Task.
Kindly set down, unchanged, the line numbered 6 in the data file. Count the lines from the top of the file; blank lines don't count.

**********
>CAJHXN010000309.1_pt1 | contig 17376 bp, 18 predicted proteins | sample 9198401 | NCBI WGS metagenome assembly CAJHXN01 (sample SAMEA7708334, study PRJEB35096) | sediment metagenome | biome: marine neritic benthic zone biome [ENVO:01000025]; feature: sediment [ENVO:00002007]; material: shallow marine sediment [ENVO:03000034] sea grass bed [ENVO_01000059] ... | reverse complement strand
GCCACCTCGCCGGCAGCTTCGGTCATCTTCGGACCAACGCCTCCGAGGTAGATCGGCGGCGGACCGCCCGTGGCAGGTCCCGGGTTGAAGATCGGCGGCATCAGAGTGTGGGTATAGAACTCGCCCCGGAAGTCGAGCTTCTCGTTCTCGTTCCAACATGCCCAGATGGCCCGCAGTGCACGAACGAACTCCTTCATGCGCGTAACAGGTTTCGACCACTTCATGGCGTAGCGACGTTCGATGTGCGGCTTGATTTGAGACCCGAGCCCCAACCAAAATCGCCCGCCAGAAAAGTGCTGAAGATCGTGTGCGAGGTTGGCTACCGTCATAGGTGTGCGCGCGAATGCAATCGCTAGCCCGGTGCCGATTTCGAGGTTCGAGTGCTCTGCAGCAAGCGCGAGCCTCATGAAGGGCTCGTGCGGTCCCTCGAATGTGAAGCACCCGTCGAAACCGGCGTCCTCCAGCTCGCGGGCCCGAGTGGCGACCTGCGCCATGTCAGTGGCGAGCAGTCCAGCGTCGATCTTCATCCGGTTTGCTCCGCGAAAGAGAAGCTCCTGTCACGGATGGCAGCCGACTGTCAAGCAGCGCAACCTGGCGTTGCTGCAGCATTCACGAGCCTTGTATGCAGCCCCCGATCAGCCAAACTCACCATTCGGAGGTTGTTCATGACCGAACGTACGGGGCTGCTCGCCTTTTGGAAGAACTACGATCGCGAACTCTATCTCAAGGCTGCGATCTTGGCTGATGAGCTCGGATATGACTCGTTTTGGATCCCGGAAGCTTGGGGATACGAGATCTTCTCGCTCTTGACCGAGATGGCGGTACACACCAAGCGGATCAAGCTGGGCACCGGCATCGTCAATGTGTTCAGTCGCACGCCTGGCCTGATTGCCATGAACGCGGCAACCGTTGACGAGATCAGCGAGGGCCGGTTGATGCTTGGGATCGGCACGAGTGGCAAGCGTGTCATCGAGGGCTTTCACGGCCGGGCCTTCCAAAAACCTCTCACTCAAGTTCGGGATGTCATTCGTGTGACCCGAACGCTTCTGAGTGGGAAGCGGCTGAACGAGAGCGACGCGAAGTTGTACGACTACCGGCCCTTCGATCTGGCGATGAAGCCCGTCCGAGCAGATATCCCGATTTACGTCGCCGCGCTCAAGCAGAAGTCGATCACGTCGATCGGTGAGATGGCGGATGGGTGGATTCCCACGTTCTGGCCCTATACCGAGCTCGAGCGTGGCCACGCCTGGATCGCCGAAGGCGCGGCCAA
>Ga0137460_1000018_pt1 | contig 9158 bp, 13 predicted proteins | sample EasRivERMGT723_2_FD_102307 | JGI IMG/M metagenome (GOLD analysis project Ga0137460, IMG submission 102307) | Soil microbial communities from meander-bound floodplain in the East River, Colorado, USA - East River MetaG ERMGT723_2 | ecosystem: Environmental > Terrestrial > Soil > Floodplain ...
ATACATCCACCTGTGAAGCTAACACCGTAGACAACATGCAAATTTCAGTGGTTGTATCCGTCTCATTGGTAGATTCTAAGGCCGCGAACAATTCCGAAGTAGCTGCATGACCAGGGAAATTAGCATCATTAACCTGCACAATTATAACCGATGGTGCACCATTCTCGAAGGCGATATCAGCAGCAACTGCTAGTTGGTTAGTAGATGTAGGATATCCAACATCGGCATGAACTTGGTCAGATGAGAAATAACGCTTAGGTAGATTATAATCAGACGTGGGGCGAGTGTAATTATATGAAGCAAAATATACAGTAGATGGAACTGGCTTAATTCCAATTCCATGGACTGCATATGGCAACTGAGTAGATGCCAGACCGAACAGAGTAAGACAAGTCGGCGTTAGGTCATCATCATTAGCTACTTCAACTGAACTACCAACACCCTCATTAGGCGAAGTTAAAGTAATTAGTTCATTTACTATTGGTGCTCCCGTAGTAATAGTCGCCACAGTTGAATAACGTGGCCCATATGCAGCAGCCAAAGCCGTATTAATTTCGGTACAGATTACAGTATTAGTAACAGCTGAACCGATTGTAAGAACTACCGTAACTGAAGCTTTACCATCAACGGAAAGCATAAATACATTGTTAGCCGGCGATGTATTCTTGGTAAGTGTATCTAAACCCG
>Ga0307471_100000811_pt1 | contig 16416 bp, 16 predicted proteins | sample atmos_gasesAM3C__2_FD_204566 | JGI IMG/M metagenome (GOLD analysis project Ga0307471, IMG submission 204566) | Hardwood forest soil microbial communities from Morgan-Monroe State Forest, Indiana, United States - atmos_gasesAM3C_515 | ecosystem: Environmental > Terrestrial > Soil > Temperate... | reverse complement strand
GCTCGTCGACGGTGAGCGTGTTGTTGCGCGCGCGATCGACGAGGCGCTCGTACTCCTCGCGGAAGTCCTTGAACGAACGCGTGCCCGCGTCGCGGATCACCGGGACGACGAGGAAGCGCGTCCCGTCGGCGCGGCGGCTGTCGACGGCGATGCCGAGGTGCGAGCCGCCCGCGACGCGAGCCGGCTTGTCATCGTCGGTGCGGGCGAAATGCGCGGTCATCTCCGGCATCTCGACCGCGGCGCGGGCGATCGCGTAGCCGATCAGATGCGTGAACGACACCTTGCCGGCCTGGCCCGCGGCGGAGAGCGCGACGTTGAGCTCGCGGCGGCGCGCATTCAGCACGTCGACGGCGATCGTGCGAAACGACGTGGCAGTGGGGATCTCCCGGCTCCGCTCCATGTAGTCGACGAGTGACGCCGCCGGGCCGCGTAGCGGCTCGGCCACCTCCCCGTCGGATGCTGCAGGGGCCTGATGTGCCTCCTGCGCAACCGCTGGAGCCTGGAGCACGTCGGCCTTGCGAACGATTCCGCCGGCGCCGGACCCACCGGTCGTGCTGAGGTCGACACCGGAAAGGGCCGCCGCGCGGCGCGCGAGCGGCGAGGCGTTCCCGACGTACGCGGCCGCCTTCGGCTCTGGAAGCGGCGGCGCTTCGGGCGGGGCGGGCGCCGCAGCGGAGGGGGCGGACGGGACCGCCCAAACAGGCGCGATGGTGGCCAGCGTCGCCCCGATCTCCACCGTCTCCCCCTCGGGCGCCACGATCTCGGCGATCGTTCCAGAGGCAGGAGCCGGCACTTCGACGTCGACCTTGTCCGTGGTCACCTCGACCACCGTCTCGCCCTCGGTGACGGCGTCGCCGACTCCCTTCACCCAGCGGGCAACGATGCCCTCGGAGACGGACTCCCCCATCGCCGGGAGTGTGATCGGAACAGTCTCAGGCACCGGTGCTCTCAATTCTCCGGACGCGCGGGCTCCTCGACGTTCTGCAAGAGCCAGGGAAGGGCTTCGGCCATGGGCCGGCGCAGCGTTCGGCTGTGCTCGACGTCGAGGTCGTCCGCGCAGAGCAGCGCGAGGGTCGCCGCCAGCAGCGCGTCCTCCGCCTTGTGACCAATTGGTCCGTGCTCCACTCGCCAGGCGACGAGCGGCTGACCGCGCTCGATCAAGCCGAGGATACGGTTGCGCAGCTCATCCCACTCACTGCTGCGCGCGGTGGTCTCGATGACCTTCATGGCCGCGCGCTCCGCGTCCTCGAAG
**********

GCTCGTCGACGGTGAGCGTGTTGTTGCGCGCGCGATCGACGAGGCGCTCGTACTCCTCGCGGAAGTCCTTGAACGAACGCGTGCCCGCGTCGCGGATCACCGGGACGACGAGGAAGCGCGTCCCGTCGGCGCGGCGGCTGTCGACGGCGATGCCGAGGTGCGAGCCGCCCGCGACGCGAGCCGGCTTGTCATCGTCGGTGCGGGCGAAATGCGCGGTCATCTCCGGCATCTCGACCGCGGCGCGGGCGATCGCGTAGCCGATCAGATGCGTGAACGACACCTTGCCGGCCTGGCCCGCGGCGGAGAGCGCGACGTTGAGCTCGCGGCGGCGCGCATTCAGCACGTCGACGGCGATCGTGCGAAACGACGTGGCAGTGGGGATCTCCCGGCTCCGCTCCATGTAGTCGACGAGTGACGCCGCCGGGCCGCGTAGCGGCTCGGCCACCTCCCCGTCGGATGCTGCAGGGGCCTGATGTGCCTCCTGCGCAACCGCTGGAGCCTGGAGCACGTCGGCCTTGCGAACGATTCCGCCGGCGCCGGACCCACCGGTCGTGCTGAGGTCGACACCGGAAAGGGCCGCCGCGCGGCGCGCGAGCGGCGAGGCGTTCCCGACGTACGCGGCCGCCTTCGGCTCTGGAAGCGGCGGCGCTTCGGGCGGGGCGGGCGCCGCAGCGGAGGGGGCGGACGGGACCGCCCAAACAGGCGCGATGGTGGCCAGCGTCGCCCCGATCTCCACCGTCTCCCCCTCGGGCGCCACGATCTCGGCGATCGTTCCAGAGGCAGGAGCCGGCACTTCGACGTCGACCTTGTCCGTGGTCACCTCGACCACCGTCTCGCCCTCGGTGACGGCGTCGCCGACTCCCTTCACCCAGCGGGCAACGATGCCCTCGGAGACGGACTCCCCCATCGCCGGGAGTGTGATCGGAACAGTCTCAGGCACCGGTGCTCTCAATTCTCCGGACGCGCGGGCTCCTCGACGTTCTGCAAGAGCCAGGGAAGGGCTTCGGCCATGGGCCGGCGCAGCGTTCGGCTGTGCTCGACGTCGAGGTCGTCCGCGCAGAGCAGCGCGAGGGTCGCCGCCAGCAGCGCGTCCTCCGCCTTGTGACCAATTGGTCCGTGCTCCACTCGCCAGGCGACGAGCGGCTGACCGCGCTCGATCAAGCCGAGGATACGGTTGCGCAGCTCATCCCACTCACTGCTGCGCGCGGTGGTCTCGATGACCTTCATGGCCGCGCGCTCCGCGTCCTCGAAG